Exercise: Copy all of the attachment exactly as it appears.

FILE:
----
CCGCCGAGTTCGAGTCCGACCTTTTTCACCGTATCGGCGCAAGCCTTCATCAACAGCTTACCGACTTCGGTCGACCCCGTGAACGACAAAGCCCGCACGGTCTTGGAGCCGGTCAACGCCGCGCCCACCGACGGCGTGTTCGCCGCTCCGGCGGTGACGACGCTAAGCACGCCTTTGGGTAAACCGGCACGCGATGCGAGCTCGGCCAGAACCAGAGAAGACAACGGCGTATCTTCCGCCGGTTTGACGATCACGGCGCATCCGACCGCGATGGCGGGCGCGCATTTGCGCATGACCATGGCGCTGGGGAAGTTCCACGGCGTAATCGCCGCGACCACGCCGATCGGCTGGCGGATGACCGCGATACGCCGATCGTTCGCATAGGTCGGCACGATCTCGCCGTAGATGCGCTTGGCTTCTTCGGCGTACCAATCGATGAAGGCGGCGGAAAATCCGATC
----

CCGCCGAGTTCGAGTCCGACCTTTTTCACCGTATCGGCGCAAGCCTTCATCAACAGCTTACCGACTTCGGTCGACCCCGTGAACGACAAAGCCCGCACGGTCTTGGAGCCGGTCAACGCCGCGCCCACCGACGGCGTGTTCGCCGCTCCGGCGGTGACGACGCTAAGCACGCCTTTGGGTAAACCGGCACGCGATGCGAGCTCGGCCAGAACCAGAGAAGACAACGGCGTATCTTCCGCCGGTTTGACGATCACGGCGCATCCGACCGCGATGGCGGGCGCGCATTTGCGCATGACCATGGCGCTGGGGAAGTTCCACGGCGTAATCGCCGCGACCACGCCGATCGGCTGGCGGATGACCGCGATACGCCGATCGTTCGCATAGGTCGGCACGATCTCGCCGTAGATGCGCTTGGCTTCTTCGGCGTACCAATCGATGAAGGCGGCGGAAAATCCGATC